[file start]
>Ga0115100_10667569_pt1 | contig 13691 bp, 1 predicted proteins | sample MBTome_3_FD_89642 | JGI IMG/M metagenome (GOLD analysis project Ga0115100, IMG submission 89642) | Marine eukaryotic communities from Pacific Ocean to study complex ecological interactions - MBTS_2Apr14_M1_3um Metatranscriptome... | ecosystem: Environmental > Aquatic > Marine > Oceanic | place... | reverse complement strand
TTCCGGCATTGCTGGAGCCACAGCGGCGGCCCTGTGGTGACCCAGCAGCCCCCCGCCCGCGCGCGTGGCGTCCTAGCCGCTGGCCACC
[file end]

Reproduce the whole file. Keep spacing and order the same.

>Ga0115100_10667569_pt1 | contig 13691 bp, 1 predicted proteins | sample MBTome_3_FD_89642 | JGI IMG/M metagenome (GOLD analysis project Ga0115100, IMG submission 89642) | Marine eukaryotic communities from Pacific Ocean to study complex ecological interactions - MBTS_2Apr14_M1_3um Metatranscriptome... | ecosystem: Environmental > Aquatic > Marine > Oceanic | place... | reverse complement strand
TTCCGGCATTGCTGGAGCCACAGCGGCGGCCCTGTGGTGACCCAGCAGCCCCCCGCCCGCGCGCGTGGCGTCCTAGCCGCTGGCCACC